To develop the CDIF score, we performed a forward stepwise logistic regression, and the b coefficients were derived from that model. Table 5 depicts the independent predictors of CDAI development derived from the regression model. Admission WBC, use of intravenous proton pump inhibitors, use of a third-generation cephalosporin, colonic injury, use of clindamycin, spinal injury, the need for surgical intervention after the injury, and the use of a fourth-generation cephalosporin were independently associated with CDAI development. The area under the curve (95% confidence interval) of the model was 0.96 (0.94-0.99), p < 0.01. The CDIF score was derived from the summation of the b coefficients of these variables, as depicted in Table 6. For assessment of the applicability of the model, the study population was subsequently divided into 5 groups on the basis of their CDIF score, and the probability of CDAI development was calculated for each group using the adjusted odds ratio (95% confidence interval) that was derived from the multivariate regression. The process was performed for both the derivation and the validation cohorts (Table 7). As the CDIF score increased, the probability of CDAI developing similarly increased (Figure 2).

18 013

DISCUSSION

The present study findings suggest that CDAI is a rare occurrence in patients sustaining a traumatic injury. To our knowledge, this is the first study to report the creation of a scoring system to risk-stratify patients on the basis of their probability of CDAI developing after trauma.

In 1983, Trunkey1 postulated a trimodal distribution of death in trauma patients. The first peak of death was caused by massive vascular or solid organ injury and central nervous system injury, and it primarily occurred at the scene. The second peak of death was caused by hemorrhage. These patients could potentially be saved by prompt resuscitation and identification of injuries in the trauma bay with appropriate intervention. The third peak of death was reported to occur days to weeks later and occurred because of multiorgan system failure and sepsis. The percentage of deaths in the first peak was 45%, second peak was 34%, and third peak was 20% in the original description of trimodal deaths.1

Since Trunkey’s landmark study, multiple studies evaluated the trimodal distribution in the 21st Century at Level 1 Trauma Centers and found no trimodal distribution.5-7 In comparison to Trunkey’s1 original 20% of trauma mortality cases being late deaths, Demetriades8 found a reduction to 7.6%. With the advances in critical care and postoperative care, this number could potentially decrease if modifiable risk factors were identified. Prevention and early recognition/treatment of infection is critical in all patients. C difficile is the pathogen most commonly identified in cases of nosocomial antibiotic-associated diarrhea, and infection with this organism may have serious or even fatal consequences.9 Outbreaks of C difficile are occurring more frequently and are associated with increasing rates of toxic megacolon, septic shock, and death.10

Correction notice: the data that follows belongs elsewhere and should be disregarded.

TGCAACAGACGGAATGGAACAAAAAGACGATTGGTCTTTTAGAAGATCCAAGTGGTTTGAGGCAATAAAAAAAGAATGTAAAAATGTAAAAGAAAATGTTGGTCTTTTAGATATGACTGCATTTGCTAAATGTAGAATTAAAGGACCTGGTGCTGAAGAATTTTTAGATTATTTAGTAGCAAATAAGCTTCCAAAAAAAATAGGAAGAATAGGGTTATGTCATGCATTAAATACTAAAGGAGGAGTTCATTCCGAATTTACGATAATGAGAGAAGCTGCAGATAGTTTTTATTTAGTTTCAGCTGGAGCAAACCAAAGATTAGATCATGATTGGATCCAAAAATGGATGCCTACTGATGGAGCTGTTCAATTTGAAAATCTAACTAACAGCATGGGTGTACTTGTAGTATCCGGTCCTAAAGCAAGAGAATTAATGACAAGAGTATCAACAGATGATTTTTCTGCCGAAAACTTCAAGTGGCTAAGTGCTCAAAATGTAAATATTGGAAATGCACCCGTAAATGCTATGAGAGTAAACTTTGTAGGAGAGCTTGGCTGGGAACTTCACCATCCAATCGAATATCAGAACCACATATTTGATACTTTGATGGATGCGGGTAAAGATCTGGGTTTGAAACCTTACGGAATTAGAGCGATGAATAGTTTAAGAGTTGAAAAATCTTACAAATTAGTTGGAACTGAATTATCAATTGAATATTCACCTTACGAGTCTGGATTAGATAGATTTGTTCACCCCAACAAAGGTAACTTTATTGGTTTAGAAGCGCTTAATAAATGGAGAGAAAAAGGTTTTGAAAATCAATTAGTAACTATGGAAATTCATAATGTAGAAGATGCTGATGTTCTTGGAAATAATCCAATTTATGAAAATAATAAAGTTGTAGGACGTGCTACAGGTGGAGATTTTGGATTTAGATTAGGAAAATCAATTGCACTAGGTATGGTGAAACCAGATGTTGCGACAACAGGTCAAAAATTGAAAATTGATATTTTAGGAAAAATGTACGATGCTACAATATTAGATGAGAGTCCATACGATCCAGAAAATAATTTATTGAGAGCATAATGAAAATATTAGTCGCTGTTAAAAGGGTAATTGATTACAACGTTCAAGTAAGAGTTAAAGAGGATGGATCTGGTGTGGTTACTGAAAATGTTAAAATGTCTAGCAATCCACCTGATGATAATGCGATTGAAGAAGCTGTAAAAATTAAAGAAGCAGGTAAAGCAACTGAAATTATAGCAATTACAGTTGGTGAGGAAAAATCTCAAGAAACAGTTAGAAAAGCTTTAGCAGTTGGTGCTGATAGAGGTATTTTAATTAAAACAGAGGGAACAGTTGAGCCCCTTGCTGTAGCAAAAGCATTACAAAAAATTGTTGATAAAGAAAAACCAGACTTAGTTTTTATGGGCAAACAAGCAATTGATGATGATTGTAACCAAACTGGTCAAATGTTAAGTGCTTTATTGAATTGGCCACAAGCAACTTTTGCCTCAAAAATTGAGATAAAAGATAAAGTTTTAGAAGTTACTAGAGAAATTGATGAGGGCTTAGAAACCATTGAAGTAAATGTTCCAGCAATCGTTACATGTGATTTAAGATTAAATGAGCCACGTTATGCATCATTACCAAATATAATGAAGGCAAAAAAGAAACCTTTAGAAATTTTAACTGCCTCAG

Although ample studies exist on the management and impact of CDAI in the general population, there is a paucity of data in the trauma patient population. In this study, we assess the effect of CDAI on trauma patients and present a scoring system to predict the development of CDAI.

In our study, we matched the patients with CDAI to the patients without CDAI using propensity score matching to ensure similar baseline characteristics and demographics. Our results show that trauma patients in whom CDAI developed had significantly higher mortality, need for mechanical ventilation, and hospital length of stay, which leads to increased direct and indirect costs.

The overall US costs of C difficile were close to $1.1 billion annually in one study11 and $3.2 billion annually in another study.12 Even when compared with other infections, CDAI is very expensive. The costs of CDAI range from $2000 to $72,000 per case,13,14 compared with methicillin-resistant Staphylococcus aureus, which costs between $5000 and $40,000.15

Our CDIF score was created using 9 factors and assigning specific points for each. These points are then added to give a score, and the probability of CDAI development is predicted (Tables 6 and 7). For example, if a patient had a colonic injury, went to the operating room for trauma, and had a WBC greater than 15,000/µL (> 15 × 109/L), his/her composite score would be 4. The corresponding probability of CDAI development is above 80% (Table 7). With this information, clinicians can be hypervigilant about early detection and prompt treatment. There are many causes of diarrhea in trauma patients, so having a scoring system with the probability of CDAI development can be very useful. In addition, as with any infectious disease, early recognition of the risk and prevention of the development of C difficile infection may be of more importance than early recognition and treatment. For example, a patient with high CDIF score could raise the index of suspicion of the rounding physician, who then could institute a series of interventions (ie, early termination of antibiotics and/or initiation of CDAI-appropriate hand hygiene) to not only prevent that specific patient from having an infection but also spreading the infection to surrounding patients. The utility of the CDIF score to prevent an infection might indeed be its most important clinical function.